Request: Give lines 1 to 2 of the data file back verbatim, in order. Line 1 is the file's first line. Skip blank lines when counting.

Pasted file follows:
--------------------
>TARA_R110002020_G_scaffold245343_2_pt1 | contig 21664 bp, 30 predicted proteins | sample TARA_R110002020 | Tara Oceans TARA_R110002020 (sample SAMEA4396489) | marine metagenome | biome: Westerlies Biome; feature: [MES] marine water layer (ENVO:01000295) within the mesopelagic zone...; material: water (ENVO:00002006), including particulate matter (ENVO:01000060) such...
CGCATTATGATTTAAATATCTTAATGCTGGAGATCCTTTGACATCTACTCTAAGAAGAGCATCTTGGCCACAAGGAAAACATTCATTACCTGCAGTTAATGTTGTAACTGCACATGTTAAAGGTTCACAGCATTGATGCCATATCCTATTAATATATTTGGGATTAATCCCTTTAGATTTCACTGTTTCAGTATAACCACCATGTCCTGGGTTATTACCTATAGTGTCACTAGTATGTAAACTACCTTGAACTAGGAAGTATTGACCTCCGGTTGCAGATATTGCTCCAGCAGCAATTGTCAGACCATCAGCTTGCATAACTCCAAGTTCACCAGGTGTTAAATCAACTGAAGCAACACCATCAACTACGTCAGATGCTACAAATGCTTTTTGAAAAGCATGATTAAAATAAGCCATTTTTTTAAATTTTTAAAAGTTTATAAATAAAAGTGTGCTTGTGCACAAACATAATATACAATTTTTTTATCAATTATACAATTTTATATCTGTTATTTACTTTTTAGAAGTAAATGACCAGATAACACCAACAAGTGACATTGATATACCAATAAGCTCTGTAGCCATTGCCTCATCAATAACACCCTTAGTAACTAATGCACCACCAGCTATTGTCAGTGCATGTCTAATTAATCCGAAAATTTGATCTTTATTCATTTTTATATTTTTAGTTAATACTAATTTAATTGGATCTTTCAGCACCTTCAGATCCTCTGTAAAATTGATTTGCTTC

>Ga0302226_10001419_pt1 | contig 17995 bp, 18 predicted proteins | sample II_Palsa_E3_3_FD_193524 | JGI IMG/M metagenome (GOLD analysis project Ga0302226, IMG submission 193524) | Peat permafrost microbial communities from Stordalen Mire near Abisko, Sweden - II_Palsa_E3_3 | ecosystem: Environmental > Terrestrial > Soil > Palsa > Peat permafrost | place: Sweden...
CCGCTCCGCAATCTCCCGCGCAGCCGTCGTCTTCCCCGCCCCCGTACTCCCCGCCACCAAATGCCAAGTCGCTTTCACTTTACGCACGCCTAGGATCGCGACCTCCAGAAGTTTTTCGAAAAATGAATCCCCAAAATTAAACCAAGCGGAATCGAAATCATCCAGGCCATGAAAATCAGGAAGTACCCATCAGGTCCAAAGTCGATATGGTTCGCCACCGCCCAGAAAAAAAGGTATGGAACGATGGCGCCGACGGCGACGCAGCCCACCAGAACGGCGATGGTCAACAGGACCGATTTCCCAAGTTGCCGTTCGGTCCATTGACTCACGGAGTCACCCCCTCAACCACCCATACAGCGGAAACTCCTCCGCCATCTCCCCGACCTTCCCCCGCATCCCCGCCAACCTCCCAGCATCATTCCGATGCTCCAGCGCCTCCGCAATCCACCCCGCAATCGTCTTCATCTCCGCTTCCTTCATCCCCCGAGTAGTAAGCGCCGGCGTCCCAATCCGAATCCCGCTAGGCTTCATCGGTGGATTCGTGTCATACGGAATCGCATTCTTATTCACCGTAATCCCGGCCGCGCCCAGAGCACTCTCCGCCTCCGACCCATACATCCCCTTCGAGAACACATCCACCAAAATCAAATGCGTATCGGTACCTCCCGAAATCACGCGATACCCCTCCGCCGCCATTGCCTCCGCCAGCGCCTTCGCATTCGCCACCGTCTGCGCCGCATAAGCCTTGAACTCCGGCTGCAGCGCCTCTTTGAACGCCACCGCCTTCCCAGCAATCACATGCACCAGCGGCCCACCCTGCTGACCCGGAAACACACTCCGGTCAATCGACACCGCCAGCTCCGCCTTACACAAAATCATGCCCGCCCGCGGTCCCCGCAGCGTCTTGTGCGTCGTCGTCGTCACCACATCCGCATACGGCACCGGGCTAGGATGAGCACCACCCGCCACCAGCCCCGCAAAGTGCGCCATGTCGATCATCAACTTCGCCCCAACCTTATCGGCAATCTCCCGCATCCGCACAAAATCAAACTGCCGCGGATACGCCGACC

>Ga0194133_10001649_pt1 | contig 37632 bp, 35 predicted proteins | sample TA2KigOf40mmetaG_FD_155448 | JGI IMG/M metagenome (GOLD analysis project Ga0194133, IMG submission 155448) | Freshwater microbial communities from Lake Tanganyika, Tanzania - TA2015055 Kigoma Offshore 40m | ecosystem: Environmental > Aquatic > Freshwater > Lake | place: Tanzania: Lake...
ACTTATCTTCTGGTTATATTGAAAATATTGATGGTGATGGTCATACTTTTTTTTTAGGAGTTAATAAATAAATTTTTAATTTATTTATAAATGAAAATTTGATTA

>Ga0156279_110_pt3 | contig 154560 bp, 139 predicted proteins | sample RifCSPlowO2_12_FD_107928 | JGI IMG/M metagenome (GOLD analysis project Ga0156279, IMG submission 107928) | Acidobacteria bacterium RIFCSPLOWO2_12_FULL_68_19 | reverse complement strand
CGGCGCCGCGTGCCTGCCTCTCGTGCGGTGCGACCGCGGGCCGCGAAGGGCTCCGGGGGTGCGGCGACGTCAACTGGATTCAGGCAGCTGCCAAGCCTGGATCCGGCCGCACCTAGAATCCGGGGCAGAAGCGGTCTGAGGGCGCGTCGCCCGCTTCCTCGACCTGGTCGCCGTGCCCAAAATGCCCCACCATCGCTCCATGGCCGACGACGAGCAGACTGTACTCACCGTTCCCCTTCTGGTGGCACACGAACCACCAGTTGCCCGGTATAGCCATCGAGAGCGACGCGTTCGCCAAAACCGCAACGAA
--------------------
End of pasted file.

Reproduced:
>TARA_R110002020_G_scaffold245343_2_pt1 | contig 21664 bp, 30 predicted proteins | sample TARA_R110002020 | Tara Oceans TARA_R110002020 (sample SAMEA4396489) | marine metagenome | biome: Westerlies Biome; feature: [MES] marine water layer (ENVO:01000295) within the mesopelagic zone...; material: water (ENVO:00002006), including particulate matter (ENVO:01000060) such...
CGCATTATGATTTAAATATCTTAATGCTGGAGATCCTTTGACATCTACTCTAAGAAGAGCATCTTGGCCACAAGGAAAACATTCATTACCTGCAGTTAATGTTGTAACTGCACATGTTAAAGGTTCACAGCATTGATGCCATATCCTATTAATATATTTGGGATTAATCCCTTTAGATTTCACTGTTTCAGTATAACCACCATGTCCTGGGTTATTACCTATAGTGTCACTAGTATGTAAACTACCTTGAACTAGGAAGTATTGACCTCCGGTTGCAGATATTGCTCCAGCAGCAATTGTCAGACCATCAGCTTGCATAACTCCAAGTTCACCAGGTGTTAAATCAACTGAAGCAACACCATCAACTACGTCAGATGCTACAAATGCTTTTTGAAAAGCATGATTAAAATAAGCCATTTTTTTAAATTTTTAAAAGTTTATAAATAAAAGTGTGCTTGTGCACAAACATAATATACAATTTTTTTATCAATTATACAATTTTATATCTGTTATTTACTTTTTAGAAGTAAATGACCAGATAACACCAACAAGTGACATTGATATACCAATAAGCTCTGTAGCCATTGCCTCATCAATAACACCCTTAGTAACTAATGCACCACCAGCTATTGTCAGTGCATGTCTAATTAATCCGAAAATTTGATCTTTATTCATTTTTATATTTTTAGTTAATACTAATTTAATTGGATCTTTCAGCACCTTCAGATCCTCTGTAAAATTGATTTGCTTC